Contact Us

Use the form on the right to contact us.

You can edit the text in this area, and change where the contact form on the right submits to, by entering edit mode using the modes on the bottom right. 

           

123 Street Avenue, City Town, 99999

(123) 555-6789

email@address.com

 

You can set your address, phone number, email and site description in the settings tab.
Link to read me page with more information.

Carrie Havranek

writer-editor-cook-baker

The Virtues of Braised Chicken Thighs: Dinner #2

carrie

pomegranate molasses chickthighs
pomegranate molasses chickthighs

If you saw my previous post, you know what's going on here. If you just stopped by, hello! Never fear: let me explain.

On Friday, my friend Ian asked me for quick and easy dinner options, some of which may or may not be vegan (his girlfriend is.) I promised him five super easy suggestions, including the incredibly versatile chicken thighs which are typically cheaper and juicier than their white meat counterparts. I'm not even going to call these recipes or write out ingredients, and I'm not going to worry about photos. Passing along simple cooking instruction is so important to me, I don't want to let these things impede the sharing. I'm trying to keep it unfettered, easy to follow. If you do this, you can have a meal for several days. If you are familiar with the flavor profiles of various cuisines, you can embellish and fill in the spices, herbs, condiments and veggies accordingly to suit your tastes.

Start with bone-in, skin-on chicken thighs which you've covered in Kosher salt and freshly cracked pepper in a medium sized pot with a covered lid (such as Dutch oven or even a simple 4-quart stock pot will work). Add them to a pan that's been coated with oil over medium-high heat. You want a serious good sear to take place here. Don't be afraid to let it get nice and hot. You want that skin crispy. This should take 5-10 minutes.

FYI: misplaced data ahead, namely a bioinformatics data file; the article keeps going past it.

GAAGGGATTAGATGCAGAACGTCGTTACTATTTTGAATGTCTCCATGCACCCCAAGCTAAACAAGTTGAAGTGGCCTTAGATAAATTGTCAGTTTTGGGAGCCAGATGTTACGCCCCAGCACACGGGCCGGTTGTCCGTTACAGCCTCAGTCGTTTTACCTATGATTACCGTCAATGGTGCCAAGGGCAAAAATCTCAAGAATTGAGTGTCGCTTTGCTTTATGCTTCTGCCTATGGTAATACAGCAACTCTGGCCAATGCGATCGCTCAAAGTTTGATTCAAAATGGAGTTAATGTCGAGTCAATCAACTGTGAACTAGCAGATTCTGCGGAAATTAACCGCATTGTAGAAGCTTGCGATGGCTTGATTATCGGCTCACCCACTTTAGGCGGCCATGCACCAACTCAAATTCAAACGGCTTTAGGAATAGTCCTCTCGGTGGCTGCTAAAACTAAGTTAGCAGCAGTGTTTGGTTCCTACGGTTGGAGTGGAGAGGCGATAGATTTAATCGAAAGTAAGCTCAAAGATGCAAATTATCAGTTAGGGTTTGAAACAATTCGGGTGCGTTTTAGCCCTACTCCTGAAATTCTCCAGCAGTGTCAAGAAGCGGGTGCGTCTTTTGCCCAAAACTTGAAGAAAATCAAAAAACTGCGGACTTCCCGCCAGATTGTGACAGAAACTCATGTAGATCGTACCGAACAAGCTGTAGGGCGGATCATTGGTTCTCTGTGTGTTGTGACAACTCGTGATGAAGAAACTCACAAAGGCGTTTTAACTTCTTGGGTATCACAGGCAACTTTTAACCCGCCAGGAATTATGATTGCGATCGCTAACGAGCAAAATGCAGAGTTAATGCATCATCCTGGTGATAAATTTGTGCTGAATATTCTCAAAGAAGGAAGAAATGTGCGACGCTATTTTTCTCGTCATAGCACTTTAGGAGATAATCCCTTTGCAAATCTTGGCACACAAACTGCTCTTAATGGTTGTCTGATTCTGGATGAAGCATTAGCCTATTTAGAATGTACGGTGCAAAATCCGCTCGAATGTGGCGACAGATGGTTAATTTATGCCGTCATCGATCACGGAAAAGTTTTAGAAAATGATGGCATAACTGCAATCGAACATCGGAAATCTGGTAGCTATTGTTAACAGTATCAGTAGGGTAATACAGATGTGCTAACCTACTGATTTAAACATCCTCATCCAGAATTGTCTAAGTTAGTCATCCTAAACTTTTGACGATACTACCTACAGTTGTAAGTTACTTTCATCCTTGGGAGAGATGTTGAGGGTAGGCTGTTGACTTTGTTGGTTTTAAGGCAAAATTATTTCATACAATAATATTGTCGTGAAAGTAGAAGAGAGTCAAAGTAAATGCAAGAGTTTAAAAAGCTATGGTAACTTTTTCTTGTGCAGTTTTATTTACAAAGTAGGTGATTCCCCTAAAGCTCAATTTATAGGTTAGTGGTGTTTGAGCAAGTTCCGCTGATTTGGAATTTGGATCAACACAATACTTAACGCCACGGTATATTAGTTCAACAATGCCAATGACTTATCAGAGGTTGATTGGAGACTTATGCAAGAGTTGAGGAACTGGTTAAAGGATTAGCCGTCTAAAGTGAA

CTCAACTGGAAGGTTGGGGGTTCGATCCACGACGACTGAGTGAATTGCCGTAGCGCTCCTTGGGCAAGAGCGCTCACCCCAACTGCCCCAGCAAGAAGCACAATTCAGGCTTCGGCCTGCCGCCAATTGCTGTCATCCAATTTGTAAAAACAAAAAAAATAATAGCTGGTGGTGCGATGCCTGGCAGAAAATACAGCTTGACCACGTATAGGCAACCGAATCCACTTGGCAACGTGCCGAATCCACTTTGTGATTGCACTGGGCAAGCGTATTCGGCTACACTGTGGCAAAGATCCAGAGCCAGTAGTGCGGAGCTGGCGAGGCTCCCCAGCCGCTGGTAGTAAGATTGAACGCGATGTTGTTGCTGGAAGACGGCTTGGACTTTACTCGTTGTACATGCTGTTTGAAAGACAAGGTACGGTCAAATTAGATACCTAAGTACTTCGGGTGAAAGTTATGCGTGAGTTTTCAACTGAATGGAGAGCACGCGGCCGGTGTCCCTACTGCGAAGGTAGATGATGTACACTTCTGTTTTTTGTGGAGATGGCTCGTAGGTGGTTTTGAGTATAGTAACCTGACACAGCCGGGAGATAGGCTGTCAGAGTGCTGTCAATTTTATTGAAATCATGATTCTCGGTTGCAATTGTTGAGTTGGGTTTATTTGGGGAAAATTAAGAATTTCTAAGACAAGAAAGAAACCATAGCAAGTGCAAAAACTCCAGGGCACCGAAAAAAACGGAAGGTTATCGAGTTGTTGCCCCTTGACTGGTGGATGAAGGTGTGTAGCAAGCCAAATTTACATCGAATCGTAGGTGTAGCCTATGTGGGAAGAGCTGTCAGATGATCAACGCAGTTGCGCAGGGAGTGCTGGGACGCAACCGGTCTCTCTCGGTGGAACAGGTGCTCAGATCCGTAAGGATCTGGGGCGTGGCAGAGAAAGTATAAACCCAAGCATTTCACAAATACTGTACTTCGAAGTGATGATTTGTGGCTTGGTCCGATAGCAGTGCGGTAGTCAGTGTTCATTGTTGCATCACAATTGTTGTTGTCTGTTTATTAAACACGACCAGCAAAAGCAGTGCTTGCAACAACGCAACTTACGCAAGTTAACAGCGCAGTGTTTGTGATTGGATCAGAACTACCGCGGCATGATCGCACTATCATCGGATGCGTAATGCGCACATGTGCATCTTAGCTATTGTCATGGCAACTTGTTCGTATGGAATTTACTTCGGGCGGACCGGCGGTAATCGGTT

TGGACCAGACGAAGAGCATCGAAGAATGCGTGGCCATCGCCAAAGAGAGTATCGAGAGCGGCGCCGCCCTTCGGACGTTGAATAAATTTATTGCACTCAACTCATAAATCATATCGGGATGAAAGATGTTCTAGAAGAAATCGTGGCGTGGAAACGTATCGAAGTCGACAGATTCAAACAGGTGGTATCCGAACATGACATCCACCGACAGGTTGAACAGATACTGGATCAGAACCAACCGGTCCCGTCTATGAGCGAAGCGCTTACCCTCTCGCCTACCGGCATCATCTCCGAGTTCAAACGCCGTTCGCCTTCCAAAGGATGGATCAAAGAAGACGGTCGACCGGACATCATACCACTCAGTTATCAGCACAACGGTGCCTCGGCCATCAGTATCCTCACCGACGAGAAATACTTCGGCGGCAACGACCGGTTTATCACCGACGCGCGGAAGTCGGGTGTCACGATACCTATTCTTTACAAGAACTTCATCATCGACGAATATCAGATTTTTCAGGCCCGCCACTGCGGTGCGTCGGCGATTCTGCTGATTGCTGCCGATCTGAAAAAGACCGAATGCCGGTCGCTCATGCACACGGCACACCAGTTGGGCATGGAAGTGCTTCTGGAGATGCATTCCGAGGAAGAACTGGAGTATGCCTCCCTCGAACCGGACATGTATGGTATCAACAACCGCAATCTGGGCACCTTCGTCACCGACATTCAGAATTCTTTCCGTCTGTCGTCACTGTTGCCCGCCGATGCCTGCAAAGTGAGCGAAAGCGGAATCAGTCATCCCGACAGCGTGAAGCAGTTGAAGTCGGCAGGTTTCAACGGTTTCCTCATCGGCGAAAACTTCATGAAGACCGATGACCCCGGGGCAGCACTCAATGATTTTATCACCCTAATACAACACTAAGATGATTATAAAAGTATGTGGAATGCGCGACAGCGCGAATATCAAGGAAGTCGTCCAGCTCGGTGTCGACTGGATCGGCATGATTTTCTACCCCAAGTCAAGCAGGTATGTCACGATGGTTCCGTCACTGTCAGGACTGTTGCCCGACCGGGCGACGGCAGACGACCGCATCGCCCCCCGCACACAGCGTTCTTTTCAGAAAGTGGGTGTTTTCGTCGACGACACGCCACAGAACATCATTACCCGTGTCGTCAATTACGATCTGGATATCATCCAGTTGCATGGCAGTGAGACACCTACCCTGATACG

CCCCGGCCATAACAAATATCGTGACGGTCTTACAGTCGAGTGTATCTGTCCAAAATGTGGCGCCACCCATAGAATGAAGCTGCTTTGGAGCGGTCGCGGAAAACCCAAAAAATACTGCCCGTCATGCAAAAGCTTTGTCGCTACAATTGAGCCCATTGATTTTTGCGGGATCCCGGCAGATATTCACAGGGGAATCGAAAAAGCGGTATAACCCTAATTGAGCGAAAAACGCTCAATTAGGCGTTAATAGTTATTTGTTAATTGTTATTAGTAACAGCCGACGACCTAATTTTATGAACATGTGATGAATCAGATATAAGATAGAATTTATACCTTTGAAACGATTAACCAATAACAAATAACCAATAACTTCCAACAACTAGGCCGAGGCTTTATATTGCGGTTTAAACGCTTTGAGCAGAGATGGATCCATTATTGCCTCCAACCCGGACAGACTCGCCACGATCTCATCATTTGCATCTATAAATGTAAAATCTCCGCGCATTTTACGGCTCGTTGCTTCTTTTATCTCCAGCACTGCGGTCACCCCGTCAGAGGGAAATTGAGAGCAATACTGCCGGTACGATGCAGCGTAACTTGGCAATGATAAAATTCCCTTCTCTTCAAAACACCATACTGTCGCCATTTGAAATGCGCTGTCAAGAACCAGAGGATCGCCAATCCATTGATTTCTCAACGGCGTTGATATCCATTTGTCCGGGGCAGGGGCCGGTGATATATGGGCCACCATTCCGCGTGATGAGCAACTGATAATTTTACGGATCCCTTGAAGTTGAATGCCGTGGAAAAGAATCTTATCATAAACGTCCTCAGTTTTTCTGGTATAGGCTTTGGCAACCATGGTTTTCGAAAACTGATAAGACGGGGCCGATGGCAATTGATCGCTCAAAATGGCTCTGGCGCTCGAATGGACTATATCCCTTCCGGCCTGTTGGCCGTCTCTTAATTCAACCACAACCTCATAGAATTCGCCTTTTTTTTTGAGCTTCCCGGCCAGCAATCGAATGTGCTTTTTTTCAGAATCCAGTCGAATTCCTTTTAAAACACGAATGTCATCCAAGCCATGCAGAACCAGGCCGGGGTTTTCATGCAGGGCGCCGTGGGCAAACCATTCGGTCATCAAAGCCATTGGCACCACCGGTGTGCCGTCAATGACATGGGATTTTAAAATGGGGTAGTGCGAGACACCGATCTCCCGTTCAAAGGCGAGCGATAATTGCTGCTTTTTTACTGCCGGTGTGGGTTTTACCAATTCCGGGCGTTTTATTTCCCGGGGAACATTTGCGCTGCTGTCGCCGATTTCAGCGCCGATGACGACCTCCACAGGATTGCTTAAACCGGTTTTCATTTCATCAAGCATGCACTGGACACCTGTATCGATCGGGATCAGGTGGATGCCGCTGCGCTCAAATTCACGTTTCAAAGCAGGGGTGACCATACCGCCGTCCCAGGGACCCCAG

Now it's time to start building your sauce. Remove said chicken from the pot to a warm plate. Add in your chopped up aromatic veggies of choice—mirepoix, or even garlic with peppers, or other suitable combo. Let them soften and become, well, aromatic. Once that happens, add in your flavor base. Think dried spices, herbs, mustard, curry powder or paste and stir together for a minute or two.

Next, deglaze the pan with a little bit of liquid such as any kind of good cooking vinegar (red wine, sherry, apple cider), wine, beer, you get the idea—scraping from the bottom with my husband calls "the burny bits" and I like to call flavor crystals. Regardless of what you call them, these will form the base of your sauce.

Add back in the chicken thighs, and then more liquid such as stock, water, apple cider, beer, coconut milk or some combination thereof. Get creative. (I've seen my friend Stacey do this with a jar of salsa verde and then eaten the results. Good stuff!) Make sure the liquid comes up to about halfway the pot. Bring it all up to a simmer, cover it, and let it go.

When you return, about 20-30 minutes later, you should have super tender meat that's great for a variety of applications and which you should be able to pull off the bone with ease. Serve over pasta, rice, noodles, couscous, bulgur, quinoa, you name it. Toss it with veggies or canned beans (which you can add during the final simmering stage.) Shred it and add to salads or serve as a filling with tacos. Cook up an entire package at a time so that dinner or lunch is never a chore; you simply eat what you can, refrigerate the rest, and have the base for your next meal. Cook once, eat several times, right?